Kirby Smart couldn’t/wouldn’t produce a depth chart this week, so Jason Butt decided to give it his best shot. Based on what we’ve heard from Smart and from the brief glances at practice the media has been able to share, it seems like a pretty reasonable guess as to where things stand at the moment.
A few random observations:
- If indeed Swift has moved ahead of Herrien and Holyfield at running back, I see a few transfers coming in the near future.
- What’s the over/under on the percentage of plays Christian Payne sees the field this year?
- If Chaney can’t utilize that stable of tight ends properly, he never will.
- Walter Grant moving ahead of D’Andre Walker at OLB may be the most intriguing guess on Butt’s list. Walker is hell on wheels and if Grant’s surpassed him, well, damn.
- If the secondary can survive the first couple of games in Parrish’s absence, you have to like what Tucker will have to work with the rest of the season.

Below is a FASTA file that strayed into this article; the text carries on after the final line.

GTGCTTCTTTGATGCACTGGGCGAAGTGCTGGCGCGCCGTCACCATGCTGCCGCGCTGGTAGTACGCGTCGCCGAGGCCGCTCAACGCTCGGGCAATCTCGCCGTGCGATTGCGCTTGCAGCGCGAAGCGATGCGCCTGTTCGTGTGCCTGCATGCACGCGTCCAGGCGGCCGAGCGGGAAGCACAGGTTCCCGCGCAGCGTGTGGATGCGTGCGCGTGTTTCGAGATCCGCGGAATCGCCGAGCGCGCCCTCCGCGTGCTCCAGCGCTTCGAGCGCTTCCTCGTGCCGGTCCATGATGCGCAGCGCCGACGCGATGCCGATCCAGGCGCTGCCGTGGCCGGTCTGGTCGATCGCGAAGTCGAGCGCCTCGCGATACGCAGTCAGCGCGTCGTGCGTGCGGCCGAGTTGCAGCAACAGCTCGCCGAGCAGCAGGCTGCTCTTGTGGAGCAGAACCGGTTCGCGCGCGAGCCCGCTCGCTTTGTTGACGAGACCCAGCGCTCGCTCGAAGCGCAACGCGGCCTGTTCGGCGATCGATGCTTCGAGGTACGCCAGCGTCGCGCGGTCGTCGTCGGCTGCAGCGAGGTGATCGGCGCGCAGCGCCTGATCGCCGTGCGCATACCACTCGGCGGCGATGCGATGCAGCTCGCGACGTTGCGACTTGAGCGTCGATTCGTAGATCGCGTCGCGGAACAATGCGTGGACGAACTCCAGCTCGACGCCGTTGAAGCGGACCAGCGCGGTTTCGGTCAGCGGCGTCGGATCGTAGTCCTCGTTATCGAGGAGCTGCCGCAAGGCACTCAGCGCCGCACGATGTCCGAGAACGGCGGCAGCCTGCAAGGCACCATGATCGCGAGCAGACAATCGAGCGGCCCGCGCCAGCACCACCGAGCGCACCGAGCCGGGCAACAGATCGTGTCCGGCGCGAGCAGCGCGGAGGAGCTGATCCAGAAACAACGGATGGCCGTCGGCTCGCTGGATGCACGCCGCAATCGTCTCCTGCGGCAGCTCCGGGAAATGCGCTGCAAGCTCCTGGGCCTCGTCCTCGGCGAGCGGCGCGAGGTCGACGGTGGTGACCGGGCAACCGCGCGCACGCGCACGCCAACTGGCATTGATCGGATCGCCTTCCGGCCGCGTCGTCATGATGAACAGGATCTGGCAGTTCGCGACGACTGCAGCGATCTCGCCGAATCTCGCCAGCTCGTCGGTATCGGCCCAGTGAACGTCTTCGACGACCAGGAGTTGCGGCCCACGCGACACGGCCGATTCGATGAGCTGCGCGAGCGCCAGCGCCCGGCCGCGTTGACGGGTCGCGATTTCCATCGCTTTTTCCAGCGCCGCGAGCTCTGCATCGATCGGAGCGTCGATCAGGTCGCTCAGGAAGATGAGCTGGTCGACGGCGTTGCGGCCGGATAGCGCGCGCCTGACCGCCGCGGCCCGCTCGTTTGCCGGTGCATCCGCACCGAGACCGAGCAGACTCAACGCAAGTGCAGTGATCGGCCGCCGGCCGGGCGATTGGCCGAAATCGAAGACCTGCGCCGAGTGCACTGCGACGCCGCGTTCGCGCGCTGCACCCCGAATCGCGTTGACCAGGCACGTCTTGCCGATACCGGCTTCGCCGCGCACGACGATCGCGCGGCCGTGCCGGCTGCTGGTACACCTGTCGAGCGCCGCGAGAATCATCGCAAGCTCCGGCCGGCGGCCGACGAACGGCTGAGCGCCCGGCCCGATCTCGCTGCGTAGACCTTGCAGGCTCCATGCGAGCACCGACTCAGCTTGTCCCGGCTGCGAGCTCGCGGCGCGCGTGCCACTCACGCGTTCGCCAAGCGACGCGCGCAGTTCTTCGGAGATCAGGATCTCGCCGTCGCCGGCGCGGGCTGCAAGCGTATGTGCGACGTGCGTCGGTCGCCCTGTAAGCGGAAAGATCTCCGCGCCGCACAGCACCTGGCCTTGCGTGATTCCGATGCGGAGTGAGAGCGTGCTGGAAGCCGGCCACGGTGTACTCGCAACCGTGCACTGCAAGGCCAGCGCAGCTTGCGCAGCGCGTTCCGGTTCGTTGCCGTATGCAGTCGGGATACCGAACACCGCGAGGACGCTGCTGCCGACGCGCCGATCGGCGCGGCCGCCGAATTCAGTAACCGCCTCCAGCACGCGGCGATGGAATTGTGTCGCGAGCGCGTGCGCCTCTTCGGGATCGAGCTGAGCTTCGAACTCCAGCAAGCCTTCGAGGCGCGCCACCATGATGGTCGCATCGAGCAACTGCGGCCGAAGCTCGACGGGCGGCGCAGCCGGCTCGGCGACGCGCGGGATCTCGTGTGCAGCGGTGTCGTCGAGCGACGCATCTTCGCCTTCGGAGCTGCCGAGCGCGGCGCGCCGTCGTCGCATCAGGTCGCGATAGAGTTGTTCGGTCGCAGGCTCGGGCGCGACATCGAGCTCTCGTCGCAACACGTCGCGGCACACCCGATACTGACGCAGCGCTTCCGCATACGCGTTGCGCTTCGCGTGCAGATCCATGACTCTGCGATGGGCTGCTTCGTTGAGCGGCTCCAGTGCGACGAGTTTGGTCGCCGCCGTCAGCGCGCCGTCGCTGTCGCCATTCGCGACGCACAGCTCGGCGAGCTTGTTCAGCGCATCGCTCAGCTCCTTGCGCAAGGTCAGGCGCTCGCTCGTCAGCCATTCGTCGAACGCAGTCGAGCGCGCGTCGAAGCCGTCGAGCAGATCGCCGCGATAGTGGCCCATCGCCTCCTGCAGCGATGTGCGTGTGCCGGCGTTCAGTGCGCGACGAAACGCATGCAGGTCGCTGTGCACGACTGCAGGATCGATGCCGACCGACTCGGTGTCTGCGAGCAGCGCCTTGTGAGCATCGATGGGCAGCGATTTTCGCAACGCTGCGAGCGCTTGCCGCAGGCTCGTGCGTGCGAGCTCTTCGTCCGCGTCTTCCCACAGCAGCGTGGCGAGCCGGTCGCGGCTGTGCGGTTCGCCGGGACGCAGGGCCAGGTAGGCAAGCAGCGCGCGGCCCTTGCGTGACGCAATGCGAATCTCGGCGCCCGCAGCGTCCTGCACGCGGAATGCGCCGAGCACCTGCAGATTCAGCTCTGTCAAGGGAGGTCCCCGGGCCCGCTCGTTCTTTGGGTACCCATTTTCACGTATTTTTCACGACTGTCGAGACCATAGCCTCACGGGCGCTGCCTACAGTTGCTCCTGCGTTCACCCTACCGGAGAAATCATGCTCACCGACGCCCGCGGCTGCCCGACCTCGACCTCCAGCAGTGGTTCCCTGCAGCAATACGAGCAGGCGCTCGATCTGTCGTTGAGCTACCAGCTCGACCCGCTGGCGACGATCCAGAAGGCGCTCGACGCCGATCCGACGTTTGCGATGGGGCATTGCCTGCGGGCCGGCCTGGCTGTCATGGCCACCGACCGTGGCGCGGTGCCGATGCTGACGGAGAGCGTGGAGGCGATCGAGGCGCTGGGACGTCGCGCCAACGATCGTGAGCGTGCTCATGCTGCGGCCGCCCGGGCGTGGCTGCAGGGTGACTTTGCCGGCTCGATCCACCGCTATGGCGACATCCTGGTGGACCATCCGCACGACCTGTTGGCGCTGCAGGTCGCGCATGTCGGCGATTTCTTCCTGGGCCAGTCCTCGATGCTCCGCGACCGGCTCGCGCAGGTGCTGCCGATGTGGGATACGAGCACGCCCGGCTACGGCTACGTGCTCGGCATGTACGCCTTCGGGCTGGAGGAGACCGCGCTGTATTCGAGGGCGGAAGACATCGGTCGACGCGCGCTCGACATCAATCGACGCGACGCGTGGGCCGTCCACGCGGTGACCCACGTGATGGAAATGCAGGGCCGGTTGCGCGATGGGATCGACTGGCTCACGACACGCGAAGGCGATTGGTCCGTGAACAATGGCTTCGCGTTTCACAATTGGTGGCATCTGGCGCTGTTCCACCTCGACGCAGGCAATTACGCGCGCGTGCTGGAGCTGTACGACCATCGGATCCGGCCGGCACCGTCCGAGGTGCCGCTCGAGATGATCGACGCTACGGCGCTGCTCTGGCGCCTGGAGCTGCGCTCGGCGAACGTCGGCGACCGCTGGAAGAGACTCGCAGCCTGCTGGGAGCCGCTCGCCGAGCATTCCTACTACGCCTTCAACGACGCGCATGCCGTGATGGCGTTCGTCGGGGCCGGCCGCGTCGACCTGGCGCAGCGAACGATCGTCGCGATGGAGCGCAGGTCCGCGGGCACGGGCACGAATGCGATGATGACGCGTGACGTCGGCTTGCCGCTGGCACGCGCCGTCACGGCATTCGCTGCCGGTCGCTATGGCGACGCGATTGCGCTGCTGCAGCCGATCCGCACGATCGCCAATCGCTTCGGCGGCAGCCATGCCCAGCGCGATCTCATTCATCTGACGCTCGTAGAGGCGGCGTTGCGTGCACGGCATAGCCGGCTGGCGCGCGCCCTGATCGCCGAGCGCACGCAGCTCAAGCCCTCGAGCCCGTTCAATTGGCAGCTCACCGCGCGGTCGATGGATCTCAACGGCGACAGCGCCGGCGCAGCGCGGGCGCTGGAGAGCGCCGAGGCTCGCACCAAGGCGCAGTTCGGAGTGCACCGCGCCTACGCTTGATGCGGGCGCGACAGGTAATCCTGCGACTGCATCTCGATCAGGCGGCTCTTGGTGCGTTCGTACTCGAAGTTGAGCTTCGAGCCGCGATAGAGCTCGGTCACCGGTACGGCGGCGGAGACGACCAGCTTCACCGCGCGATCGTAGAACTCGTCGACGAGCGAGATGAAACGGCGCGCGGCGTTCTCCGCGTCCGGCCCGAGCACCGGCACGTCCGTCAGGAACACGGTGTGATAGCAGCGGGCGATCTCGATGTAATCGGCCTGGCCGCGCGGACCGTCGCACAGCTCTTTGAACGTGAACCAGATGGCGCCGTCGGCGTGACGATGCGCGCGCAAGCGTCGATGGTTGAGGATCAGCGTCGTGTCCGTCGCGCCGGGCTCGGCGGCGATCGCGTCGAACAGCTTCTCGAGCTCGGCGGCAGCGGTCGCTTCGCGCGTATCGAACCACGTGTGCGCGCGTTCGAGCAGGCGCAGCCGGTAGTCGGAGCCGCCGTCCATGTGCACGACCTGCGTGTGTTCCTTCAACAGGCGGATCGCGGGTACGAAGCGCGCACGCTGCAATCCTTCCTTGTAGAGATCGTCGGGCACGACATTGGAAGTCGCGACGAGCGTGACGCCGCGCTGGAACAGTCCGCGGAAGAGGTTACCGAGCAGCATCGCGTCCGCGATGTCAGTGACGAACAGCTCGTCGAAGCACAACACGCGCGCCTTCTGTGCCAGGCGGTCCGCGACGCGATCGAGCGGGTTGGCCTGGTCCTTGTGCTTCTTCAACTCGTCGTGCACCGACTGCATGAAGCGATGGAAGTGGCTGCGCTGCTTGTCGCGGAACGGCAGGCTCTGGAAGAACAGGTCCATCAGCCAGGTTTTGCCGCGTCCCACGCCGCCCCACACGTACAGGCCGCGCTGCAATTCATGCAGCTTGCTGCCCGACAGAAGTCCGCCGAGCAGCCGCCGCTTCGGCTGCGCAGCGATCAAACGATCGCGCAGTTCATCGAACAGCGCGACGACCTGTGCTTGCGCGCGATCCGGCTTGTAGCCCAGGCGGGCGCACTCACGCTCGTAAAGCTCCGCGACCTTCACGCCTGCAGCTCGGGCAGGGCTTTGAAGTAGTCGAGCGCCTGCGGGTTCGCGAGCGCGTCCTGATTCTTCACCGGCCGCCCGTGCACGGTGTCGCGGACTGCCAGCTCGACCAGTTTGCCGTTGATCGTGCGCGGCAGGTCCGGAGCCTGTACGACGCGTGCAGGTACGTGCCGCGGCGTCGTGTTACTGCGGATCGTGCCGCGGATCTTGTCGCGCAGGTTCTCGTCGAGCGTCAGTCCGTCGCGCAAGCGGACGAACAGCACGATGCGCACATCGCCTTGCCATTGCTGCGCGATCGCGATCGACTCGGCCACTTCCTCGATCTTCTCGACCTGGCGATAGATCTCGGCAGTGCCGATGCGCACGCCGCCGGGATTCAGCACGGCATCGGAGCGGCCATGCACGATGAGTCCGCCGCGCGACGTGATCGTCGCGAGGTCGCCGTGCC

UPDATE: Groo’s thoughts on the roster are worth a read. In particular, this bit about the offensive line:
The bright side? There is finally enough depth to have a legitimate competition. In less than three weeks, Georgia will have to name a traveling roster for the Notre Dame trip. Assuming there are 10 offensive linemen on the travel roster, there are about 11 or 12 players competing for those 10 spots. Some familiar names might be left off that list. In fact, given how fluid the composition of the line might be over the next couple of weeks, the battle for a coveted trip to South Bend might be more interesting than the competition to be a week one starter.